Tutor or Mentor?
By Frederick Sugarman-Warner, Director of The Tutors' Association
29 Nov
Fabisch's illustration of Telemachus and Mentor in Aventuras de Telémaco by François Fénelon (1699), based on Homer's Odyssey.

This year’s inaugural National Tutoring Conference hosted a sizeable and engaged crowd at Stowe School. Your correspondent sat in a busy lecture theatre, fifteen bacon rolls to the wind, to hear Adam Muckle, our President, introduce Ariana Azad, our first keynote speaker. Ariana is the Education Lead for the brilliant mentoring organisation One Degree, a charity focussed on bringing the best academic results out of children with the fewest advantages. She sparked a discussion among the delegates on the difference between mentoring and tutoring. 
 
It was amazing to see the lecture hall break out in discussion over this. Tutoring of course has an academic focus, and the best tuition has a very clear idea of what it wants to achieve, whether that be entry to a competitive school, an A* in a GCSE where a C has been predicted, and so on. Mentoring, be it to teenagers and children, or to adults (in a business context), is a wider-ranging skill, often with a less specific aim – that of the mentee’s improvement.


But there are similarities. Both are at their most effective when the tutor-mentor provides an example to follow. Both rely on motivation. Both can be an important role in a child’s life, and come with a responsibility that cannot be taken lightly. And both have a valid goal: of leaving the candidate in a better place than they were previously. There is a base assumption that we are making here, that a higher level of education is something worth pursuing.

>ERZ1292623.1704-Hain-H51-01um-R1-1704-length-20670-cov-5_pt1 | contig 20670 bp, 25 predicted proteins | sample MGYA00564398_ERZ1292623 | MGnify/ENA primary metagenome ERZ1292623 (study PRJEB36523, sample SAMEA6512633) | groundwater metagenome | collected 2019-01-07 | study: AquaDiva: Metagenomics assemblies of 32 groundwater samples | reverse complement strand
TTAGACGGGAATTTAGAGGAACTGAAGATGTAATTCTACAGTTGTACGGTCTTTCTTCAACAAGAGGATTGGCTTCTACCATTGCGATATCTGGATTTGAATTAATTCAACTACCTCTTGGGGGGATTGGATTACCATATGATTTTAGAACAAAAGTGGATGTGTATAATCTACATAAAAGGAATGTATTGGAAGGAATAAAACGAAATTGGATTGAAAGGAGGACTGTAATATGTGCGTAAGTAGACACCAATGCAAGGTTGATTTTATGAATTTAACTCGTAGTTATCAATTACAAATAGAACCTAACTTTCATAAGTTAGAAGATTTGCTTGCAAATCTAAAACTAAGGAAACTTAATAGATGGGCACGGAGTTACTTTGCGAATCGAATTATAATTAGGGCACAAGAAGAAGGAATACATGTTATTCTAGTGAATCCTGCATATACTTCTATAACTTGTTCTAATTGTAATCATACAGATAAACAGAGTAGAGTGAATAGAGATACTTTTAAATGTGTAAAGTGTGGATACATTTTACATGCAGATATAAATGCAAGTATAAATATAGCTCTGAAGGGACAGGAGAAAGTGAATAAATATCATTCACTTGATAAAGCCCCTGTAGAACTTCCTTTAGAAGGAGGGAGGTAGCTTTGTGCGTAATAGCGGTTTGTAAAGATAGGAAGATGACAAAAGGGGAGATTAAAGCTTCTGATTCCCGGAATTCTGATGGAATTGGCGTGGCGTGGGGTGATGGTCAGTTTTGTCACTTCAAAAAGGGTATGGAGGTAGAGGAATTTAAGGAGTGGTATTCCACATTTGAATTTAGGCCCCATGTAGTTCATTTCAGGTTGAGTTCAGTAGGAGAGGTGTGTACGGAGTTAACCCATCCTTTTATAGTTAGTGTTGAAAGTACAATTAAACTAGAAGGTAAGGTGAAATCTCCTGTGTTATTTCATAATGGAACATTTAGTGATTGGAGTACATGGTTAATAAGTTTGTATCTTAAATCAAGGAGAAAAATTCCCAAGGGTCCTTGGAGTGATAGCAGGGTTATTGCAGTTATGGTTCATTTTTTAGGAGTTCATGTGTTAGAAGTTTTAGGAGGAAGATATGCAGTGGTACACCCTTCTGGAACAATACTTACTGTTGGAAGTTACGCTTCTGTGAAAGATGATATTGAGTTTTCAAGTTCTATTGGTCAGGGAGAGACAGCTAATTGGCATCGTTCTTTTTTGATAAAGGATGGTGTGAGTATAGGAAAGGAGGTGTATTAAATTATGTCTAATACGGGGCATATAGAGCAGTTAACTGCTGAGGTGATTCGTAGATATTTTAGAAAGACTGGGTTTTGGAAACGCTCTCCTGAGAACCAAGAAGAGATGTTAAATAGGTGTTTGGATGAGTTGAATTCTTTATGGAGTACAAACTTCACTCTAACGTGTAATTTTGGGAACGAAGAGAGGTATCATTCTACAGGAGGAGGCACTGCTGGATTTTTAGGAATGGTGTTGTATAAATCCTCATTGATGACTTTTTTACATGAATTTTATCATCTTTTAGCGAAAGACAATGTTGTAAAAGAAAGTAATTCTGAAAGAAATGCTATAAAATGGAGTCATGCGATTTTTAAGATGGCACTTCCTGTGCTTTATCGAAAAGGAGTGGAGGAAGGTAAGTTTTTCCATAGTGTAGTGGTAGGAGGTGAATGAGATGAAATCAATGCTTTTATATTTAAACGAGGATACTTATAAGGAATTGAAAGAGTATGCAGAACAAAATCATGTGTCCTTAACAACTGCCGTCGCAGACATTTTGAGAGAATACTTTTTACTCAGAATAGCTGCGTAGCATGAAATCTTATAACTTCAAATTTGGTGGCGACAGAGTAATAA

One Classics tutor pointed to the roots of both words; Mentor was Telemachus' advisor in The Odyssey; Tutor comes from the Latin tueri, to guard. How much more responsible for wellbeing and leadership was one role versus the other? We ended up agreeing that they do, of course, overlap - and the best tutors are as inspirational as the best mentors. I felt that part of the reason we debated the distinction for so long was because the tutors present were all the best type of tutors: committed to their students, and interested in their welfare and learning beyond simply trying to achieve a good grade.
 

The theme of the event was 'The Legacy of Learning', and we heard from legendary All Black captain, Sean Fitzpatrick, about the idea of leaving at the right moment. As William Petty pointed out in his seminar, your key aim as a tutor is to make yourself redundant as quickly as possible. You are there to help a student to learn independently and, once they can, it is time to go; it is bad tuition for the instructor to become a necessary crutch.
 
With over a hundred delegates, the Conference showed a real appetite for something that has not really existed before in our industry: a professional community. There have been attempts, of course: my own agency has hosted regular get-togethers for tutors, as have many others. But our personal experience has been one of only limited success, with swarms of as many as two, sometimes three, tutors causing quiet havoc in the Jam Tree. And that was fine, I thought: after all, when I had been a tutor, I had not felt much need to find a group of others, enjoying the independence.


But the mood has changed, and the Conference celebrated the independence of tuition while showing that a framework can exist in which tutors can work cooperatively, to improve their own practice and the standards of the sector as a whole. I hope that we can use the momentum of this day - which in so many ways represented a real mark of the Association's progress to date - to keep pushing forward the process of creating a vibrant professional network for tutors, and giving them the resources to enrich their tuition even further.


     Image of Ariana Azad - speaker at the National Tutoring Conference.
     thetutorsassociation.org.uk









 

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